Visualisation isn’t only for writers. And if you are a writer, it is not only for your writing. Steven Covey suggests that we spend a few minutes each day in visualization. He recommends that before starting to write, or before tackling any major project, you should sit down and think your way through the process. Let’s look at this from a writer’s perspective.
First relax for a few minutes. Then imagine yourself starting to write (or whatever your project involves). Pick up your pen, or sit in front of the computer and open your word processing programme. See yourself filling the page with words. If negative thoughts come crashing in, Covey recommends you deal with them by replacing them with affirmations.
It can work like this:
I sit quietly and see myself working on my computer. Suddenly my “internal editor” pops up and says, “That’s no good. You need to word that differently.”
I reply, “I am busy on my first draft. That’s allowed to be no good. I’ll continue and later come back and turn it into something wonderful.”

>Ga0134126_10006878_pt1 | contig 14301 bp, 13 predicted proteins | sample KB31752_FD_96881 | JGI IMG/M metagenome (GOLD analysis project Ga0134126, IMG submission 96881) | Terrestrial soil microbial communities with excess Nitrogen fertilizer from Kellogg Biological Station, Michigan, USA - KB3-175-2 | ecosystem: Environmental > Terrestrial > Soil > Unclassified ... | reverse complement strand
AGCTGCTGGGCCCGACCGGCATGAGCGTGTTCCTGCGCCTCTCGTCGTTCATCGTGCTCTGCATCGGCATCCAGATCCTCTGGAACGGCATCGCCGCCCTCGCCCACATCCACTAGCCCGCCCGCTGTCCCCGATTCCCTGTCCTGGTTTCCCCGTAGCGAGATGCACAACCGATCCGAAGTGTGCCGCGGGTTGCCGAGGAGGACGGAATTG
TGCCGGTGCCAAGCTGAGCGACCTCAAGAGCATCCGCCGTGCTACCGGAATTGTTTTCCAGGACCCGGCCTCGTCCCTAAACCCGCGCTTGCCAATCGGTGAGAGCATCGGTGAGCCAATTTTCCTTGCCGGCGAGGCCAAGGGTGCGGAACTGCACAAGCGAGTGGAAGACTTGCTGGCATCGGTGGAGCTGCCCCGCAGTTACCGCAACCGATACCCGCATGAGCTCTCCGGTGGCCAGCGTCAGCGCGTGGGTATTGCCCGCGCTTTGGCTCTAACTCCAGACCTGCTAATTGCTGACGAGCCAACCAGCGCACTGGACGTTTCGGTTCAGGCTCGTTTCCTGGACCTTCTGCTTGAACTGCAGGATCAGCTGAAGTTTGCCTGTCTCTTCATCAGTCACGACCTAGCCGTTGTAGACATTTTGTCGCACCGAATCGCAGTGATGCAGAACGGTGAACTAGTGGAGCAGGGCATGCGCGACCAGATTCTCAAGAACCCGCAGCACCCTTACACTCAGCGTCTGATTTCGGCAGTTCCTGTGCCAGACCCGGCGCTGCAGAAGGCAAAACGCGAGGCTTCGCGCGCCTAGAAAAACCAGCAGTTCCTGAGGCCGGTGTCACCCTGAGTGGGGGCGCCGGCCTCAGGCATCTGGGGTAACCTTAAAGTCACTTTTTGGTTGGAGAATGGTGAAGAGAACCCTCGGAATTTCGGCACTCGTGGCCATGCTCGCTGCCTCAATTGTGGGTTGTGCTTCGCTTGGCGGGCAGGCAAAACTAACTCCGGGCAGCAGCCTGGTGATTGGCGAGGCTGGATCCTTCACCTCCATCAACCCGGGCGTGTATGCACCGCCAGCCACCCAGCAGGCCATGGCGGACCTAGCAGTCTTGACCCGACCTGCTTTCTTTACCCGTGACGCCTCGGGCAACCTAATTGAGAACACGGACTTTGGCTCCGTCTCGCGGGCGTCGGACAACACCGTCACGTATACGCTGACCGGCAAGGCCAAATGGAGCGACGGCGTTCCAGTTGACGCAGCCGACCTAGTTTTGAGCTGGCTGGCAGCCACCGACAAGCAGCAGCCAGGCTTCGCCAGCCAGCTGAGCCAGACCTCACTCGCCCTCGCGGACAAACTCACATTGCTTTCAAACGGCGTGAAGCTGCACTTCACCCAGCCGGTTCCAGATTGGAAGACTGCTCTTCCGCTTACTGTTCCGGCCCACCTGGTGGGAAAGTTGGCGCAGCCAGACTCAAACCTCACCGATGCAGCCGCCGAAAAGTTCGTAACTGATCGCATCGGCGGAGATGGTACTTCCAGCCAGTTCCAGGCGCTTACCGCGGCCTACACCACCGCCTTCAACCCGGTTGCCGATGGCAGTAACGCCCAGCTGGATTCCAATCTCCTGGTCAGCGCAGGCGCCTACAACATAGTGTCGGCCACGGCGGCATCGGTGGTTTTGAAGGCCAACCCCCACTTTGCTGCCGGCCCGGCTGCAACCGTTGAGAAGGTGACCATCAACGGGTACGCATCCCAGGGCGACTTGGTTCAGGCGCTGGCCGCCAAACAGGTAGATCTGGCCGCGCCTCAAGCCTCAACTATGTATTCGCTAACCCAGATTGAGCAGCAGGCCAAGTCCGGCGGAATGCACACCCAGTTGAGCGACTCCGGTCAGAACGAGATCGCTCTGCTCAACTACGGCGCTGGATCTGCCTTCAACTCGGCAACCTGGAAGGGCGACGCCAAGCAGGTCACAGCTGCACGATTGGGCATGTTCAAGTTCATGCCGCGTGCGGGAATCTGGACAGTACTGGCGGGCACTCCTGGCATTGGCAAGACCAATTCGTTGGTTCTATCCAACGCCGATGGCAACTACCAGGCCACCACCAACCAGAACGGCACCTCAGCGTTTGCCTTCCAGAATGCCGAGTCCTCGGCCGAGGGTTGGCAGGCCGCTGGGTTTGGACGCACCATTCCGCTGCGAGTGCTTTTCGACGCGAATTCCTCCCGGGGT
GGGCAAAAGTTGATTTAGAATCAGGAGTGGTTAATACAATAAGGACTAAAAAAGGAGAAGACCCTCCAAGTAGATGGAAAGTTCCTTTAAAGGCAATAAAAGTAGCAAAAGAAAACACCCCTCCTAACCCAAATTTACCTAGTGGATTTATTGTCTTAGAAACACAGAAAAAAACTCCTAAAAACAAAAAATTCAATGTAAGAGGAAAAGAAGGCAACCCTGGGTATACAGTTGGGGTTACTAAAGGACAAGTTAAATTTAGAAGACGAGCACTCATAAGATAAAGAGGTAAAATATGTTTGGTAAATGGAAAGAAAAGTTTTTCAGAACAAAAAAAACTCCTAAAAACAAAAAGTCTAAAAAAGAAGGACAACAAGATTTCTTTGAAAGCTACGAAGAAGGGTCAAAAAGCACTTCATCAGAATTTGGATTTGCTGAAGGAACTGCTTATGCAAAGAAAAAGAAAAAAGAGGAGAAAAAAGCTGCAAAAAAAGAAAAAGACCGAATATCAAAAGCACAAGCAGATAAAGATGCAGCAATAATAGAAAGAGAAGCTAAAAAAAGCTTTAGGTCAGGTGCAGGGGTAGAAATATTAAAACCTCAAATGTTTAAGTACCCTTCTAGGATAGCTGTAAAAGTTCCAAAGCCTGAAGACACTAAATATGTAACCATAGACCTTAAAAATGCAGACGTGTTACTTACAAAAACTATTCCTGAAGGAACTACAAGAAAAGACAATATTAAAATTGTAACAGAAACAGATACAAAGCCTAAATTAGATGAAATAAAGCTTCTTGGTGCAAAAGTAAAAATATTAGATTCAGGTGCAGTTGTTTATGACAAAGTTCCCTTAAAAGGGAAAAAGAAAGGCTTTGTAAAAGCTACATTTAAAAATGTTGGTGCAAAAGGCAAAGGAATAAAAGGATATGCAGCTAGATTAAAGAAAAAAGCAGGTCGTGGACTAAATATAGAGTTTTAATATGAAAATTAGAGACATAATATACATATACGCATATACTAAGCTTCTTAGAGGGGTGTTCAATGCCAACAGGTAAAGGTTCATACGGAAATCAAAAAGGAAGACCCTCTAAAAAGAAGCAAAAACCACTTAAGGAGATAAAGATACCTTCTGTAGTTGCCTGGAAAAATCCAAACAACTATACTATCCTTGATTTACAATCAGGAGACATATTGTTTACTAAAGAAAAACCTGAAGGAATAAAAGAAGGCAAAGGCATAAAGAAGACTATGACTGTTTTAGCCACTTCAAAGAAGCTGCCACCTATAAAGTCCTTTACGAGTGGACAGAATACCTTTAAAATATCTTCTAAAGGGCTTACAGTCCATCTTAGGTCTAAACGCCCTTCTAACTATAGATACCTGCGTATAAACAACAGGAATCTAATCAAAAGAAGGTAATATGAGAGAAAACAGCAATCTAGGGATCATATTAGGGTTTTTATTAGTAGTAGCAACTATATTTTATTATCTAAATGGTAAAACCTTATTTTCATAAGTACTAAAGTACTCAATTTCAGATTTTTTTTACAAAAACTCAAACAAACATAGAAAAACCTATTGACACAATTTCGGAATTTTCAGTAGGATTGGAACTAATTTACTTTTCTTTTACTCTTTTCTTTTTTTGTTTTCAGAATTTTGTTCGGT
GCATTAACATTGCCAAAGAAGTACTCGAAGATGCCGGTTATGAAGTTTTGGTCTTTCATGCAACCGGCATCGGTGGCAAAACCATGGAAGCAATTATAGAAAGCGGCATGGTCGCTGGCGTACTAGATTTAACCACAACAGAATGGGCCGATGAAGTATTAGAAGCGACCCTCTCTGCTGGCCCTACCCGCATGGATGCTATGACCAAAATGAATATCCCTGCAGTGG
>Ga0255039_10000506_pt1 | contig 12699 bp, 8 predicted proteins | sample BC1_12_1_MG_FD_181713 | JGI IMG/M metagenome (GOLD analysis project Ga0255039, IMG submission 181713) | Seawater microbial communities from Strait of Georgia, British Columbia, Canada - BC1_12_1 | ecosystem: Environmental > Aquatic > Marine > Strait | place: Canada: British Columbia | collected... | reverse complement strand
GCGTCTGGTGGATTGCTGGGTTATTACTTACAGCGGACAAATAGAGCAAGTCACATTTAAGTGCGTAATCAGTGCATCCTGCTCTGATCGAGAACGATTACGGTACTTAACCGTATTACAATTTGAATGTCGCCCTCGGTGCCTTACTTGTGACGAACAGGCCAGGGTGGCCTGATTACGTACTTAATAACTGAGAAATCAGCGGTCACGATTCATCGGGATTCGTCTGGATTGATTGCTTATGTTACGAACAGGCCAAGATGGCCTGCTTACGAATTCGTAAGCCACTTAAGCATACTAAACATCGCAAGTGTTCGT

Your phone beeps, telling you there’s a text message. In your imagination, you decide to ignore it. You refuse to stop for any distractions, whether they come from outside or from inside. You visualise yourself happy and excited by the way the words are pouring onto the paper or screen. You see yourself finishing the work—in record time. You feel wonderful. You always knew you could achieve this, and in such good time too!
When you then sit down to write for real, or you tackle that difficult project, you are no longer tense about whether you can manage or not. You know you can! And you know how good it will feel.
This is not unique to Steven Covey. People have been using these techniques for centuries, even though few have any idea how it works. Perhaps you have a colicky baby. Next time you’re pacing the floor, desperately trying to stop the screaming and bring calm to your shattered nerves, stop a moment. What are you visualising? Do you see the baby’s Francine little body twisting in pain? Do you see yourself getting more and more frazzled as you try to find a solution? Try to imagine the baby’s screams fading as the little one closes his eyes. His face relaxes in peace, and he drifts off to sleep. Of course that’s not so easy to do in the middle of a screaming fit, so this is a good exercise to practice when he is asleep. Then next time you hear that piercing scream, you will be less stressed—and your tension won’t affect the baby.
Are you an artist? Spend five minutes before you start to pain, visualising the process. See yourself putting the paint onto the board. Allow yourself to feel delight at the picture that appears in front of you. Admire the finished work. Then pick up your brush and get to work. You can do this! You already did . . . in your mind.